~ Puerto Vallarta, Mexico ~
Our First Port Of Call - Monday, January 21st, 2019


Please share any images and notes that you may have about your visit to Puerto Vallarta. What excursions did you take... where did you go... with whom did you get off the ship?

Looking over the rail from the ship, we can see what looks nothing like a little sleepy Mexican village. There are a quarter million people living here. Don Segur mentioned that those boats in the harbor are not little fishing boats. There are some nice boats down there. This is looking north from our ship.
(Photo by Pfister)


Turning to the right, we are looking more eastward, and you can see a group of small tents in the lower right. They are a temporary shopping center. They offer just about everything that you would want... or need... or not need. The ring you see is a bullring. Out of the picture, to the right, is a WalMart!
(Photo by Pfister)


Another look at the ships in the harbor.
(Photo by Segur)


Looking out the other side of the ship... toward the south, we see more of the city proper, and a U.S.Coast Guard ship... way down here. I asked Don Segur, our resident Navy man, what it was possibly doing down here. He said most likely it was working with the drug situation. Oh. OK. :-(   (Photo by Smith)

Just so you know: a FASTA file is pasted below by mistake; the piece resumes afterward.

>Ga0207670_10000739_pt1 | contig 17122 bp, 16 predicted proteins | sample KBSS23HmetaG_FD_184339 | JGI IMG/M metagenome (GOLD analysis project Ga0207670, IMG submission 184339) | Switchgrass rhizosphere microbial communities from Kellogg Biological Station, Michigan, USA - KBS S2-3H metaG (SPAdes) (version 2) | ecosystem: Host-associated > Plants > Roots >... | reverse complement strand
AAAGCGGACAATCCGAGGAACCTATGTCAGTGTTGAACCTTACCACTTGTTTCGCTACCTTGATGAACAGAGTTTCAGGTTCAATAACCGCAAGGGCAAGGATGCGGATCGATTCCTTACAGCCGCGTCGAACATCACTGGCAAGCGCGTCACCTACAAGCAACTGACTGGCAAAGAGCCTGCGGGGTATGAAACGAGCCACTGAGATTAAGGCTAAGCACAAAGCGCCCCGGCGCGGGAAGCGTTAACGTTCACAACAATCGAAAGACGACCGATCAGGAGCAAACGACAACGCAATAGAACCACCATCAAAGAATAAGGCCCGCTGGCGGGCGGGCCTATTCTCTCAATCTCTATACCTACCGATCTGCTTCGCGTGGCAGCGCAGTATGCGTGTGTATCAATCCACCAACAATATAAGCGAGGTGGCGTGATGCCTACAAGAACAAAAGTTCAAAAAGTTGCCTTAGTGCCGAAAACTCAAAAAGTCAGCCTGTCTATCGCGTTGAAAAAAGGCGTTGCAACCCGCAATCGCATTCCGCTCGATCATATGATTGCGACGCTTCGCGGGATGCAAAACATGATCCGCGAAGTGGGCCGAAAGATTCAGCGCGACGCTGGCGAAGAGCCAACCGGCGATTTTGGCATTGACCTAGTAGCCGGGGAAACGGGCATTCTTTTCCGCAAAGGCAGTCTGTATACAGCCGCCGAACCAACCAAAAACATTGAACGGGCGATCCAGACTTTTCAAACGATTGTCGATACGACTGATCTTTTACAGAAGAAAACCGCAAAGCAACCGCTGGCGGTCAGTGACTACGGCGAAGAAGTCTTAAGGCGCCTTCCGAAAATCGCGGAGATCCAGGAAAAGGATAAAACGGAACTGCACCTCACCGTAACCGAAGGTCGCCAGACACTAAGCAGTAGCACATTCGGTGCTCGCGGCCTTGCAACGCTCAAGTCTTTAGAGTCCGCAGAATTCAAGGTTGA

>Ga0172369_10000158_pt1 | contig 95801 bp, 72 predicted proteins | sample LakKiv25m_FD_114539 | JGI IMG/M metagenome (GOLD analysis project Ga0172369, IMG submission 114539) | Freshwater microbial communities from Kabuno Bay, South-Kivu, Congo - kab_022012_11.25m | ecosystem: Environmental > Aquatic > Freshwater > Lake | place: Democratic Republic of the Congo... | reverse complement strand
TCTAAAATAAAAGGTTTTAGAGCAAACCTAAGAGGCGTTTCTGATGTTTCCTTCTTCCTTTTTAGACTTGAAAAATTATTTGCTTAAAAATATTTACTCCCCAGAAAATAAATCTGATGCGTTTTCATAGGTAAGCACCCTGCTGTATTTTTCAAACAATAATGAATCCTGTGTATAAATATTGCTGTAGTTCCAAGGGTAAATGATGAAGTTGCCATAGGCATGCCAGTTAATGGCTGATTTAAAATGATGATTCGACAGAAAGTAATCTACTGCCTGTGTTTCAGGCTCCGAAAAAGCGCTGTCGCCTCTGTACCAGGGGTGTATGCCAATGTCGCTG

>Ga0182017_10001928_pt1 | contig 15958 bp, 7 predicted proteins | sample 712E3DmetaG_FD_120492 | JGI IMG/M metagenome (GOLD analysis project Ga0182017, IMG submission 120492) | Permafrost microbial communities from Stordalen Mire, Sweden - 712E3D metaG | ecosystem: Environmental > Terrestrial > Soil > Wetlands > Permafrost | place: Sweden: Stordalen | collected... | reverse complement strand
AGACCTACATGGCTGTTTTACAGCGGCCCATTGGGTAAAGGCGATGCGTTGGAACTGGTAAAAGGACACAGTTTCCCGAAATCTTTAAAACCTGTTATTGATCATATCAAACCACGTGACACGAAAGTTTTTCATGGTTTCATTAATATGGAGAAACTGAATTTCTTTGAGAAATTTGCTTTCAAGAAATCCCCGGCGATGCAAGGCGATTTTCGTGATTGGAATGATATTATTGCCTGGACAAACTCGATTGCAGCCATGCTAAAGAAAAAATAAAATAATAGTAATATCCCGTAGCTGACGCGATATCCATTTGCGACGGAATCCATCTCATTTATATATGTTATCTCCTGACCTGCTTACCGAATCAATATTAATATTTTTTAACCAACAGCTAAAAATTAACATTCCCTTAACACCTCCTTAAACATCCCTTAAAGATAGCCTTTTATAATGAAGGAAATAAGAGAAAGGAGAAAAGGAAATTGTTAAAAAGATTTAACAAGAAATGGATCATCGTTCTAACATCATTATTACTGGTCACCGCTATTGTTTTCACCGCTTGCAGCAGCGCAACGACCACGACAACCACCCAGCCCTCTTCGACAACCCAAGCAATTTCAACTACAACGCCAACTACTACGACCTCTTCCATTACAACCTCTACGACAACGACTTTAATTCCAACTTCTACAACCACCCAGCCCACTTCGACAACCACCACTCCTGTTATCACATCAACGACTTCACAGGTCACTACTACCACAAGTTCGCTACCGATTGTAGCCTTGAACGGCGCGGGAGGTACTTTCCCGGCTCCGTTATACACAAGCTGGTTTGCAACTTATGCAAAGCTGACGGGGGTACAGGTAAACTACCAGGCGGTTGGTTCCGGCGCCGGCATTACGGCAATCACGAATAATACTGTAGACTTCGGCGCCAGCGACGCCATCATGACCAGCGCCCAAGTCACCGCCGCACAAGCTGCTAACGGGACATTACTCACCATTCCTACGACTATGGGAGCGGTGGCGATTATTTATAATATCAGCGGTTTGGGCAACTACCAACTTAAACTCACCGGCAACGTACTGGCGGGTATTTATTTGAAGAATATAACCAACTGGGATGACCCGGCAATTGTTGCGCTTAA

In front of the USCG ship was this gorgeous PRIVATE yacht... now THAT'S a YACHT! With a helipad, no less.
(Photo by Segur)


Looking a little to the right, we see the point reaching out to form the bay in which we are berthed. We usually berth over where the Coast Guard ship is located, but it and a huge, million dollar private yacht are berthed there.
(Photo by Smith)


And turning a little more to the right we can see the other arm of land reaching out into the Pacific in front of our ship. These three images were taken from our balcony on the Port Side of the ship. (Port is Left... Starboard is Right... Port and Left have four letters each). That tall condo looks like a swift ocean breeze would lay it back. The view from the upper levels must be 100% water. Note that the balconies are all on the ocean side. (Photo by Smith)


In the image before this one, a closer look shows a ship getting ready for sea... no, that is not the Grand Princess. That is a wooden facsimile of early ships that takes groups out for an "authentic Olde World Tour" in an "ancient sailing ship". Don't pay attention to the diesel engines, OK?. (Photo by Segur)